When people are faced with such dire conditions, they will move, no matter the cost. Boat turnbacks and arrests fail to address the root causes of forced migration, as recent refugee boat arrivals in Australia and Indonesia demonstrate. They do not” stop the boats”.

What Australia, New Zealand, and their regional partners should do in place of helping the Rohingya people, as suggested by our experts:

  • Put diplomatic pressure on the Myanmar junta to allow for the refugees ‘ return home and to grant them recognition of their citizenship.
  • Address the lack of funding for humanitarian organizations in Bangladesh that provide for Rohingya refugees ‘ immediate needs, including food, shelter, medical care, proper education, and psycho-social support. Invest in the resilience of refugees.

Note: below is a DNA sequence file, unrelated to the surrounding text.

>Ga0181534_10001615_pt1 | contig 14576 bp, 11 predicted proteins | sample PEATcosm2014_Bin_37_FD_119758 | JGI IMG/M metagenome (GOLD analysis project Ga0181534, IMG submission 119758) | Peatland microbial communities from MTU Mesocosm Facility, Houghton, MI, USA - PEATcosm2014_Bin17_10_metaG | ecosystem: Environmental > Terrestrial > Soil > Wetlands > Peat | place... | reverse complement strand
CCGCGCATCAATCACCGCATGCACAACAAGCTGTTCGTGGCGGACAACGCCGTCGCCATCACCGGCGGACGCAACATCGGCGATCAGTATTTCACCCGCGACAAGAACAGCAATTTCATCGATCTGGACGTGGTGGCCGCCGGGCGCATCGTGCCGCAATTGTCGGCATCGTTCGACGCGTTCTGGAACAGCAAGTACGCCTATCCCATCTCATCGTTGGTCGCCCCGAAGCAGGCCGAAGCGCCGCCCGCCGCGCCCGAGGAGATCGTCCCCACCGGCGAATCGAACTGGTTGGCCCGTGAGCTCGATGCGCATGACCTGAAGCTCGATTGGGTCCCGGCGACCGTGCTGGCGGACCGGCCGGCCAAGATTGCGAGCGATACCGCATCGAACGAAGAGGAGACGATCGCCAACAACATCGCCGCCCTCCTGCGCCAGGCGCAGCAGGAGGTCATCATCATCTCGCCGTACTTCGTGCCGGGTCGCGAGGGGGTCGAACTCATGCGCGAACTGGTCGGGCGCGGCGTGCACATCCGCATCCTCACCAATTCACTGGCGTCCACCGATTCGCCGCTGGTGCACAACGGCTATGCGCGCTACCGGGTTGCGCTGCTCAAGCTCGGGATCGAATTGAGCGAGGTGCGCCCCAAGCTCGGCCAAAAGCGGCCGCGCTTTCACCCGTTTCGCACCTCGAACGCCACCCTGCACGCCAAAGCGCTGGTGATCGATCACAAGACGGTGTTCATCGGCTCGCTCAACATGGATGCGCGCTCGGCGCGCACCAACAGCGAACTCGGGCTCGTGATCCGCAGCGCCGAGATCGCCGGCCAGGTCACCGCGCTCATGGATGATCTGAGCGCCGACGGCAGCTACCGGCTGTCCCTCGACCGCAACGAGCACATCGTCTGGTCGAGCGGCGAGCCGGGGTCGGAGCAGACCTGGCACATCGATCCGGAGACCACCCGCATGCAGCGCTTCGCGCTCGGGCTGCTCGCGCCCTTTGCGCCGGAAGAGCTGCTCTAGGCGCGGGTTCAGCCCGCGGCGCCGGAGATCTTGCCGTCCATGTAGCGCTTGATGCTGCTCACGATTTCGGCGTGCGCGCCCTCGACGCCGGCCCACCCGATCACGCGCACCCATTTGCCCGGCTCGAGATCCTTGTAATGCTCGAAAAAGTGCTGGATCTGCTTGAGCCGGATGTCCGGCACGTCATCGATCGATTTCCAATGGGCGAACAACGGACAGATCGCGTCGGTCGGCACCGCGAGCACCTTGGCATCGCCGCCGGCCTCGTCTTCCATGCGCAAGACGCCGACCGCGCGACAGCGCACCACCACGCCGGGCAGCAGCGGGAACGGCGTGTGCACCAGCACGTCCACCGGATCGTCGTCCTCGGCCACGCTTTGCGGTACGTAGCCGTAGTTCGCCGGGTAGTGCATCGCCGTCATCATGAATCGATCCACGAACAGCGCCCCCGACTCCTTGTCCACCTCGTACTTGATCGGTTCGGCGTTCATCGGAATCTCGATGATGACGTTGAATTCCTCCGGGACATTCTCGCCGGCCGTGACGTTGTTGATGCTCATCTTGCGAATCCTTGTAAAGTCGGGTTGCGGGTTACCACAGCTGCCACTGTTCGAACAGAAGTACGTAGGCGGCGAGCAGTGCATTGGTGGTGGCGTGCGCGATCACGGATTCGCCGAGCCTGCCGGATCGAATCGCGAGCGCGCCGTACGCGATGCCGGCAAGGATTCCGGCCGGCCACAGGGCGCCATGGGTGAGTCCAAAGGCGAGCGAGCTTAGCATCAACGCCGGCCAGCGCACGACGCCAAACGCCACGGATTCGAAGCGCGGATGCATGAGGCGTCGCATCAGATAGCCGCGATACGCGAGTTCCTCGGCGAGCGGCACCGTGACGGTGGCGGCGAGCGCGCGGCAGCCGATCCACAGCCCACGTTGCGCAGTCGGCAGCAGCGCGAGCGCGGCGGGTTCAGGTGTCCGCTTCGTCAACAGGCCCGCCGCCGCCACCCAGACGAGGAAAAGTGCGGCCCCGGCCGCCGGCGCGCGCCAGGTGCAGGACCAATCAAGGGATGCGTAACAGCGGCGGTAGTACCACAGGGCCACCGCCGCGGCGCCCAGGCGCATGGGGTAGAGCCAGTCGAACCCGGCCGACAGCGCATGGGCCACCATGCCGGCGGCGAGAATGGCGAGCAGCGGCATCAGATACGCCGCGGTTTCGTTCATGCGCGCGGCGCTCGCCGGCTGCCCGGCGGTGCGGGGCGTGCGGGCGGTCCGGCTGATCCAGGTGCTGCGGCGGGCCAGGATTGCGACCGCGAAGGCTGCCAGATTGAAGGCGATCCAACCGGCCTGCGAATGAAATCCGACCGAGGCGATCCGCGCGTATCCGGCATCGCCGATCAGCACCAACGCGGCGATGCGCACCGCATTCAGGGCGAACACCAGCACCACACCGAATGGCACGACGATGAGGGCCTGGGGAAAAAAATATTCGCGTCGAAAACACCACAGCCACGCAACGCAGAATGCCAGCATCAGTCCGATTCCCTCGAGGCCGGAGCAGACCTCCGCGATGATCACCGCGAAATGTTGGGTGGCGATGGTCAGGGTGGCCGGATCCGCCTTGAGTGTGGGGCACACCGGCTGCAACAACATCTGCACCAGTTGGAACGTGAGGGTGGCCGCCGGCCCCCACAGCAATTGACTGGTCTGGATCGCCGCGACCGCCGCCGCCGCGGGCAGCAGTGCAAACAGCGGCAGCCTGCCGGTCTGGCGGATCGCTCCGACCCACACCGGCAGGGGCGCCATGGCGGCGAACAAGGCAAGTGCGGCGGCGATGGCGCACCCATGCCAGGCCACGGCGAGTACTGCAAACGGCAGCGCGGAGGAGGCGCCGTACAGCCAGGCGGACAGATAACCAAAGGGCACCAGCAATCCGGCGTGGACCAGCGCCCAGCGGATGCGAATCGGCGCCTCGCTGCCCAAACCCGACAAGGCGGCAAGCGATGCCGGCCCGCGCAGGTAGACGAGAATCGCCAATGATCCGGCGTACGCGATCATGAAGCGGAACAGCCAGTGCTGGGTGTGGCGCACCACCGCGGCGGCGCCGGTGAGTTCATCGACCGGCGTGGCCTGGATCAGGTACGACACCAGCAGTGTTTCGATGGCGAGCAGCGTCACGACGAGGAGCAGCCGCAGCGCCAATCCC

• Increase the pressure on Bangladesh to make sure the refugee camps are better and to offer Rohingya refugees a source of income. This includes advocating for laws that permit refugees to work legally and help the local economy.
  • Give Rohingya refugees who have fled to other countries, especially those who have been displaced since the 1990s, priority resettlement opportunities. Resettlement provides a long-lasting solution to those who require international protection and the chance to rebuild their lives in dignity and safety.

Max William Loomes is a senior researcher at UNSW Sydney, and Ruth Wells is a senior research fellow in psychiatry and mental health.

The Conversation has republished this article under a Creative Commons license. Read the original article.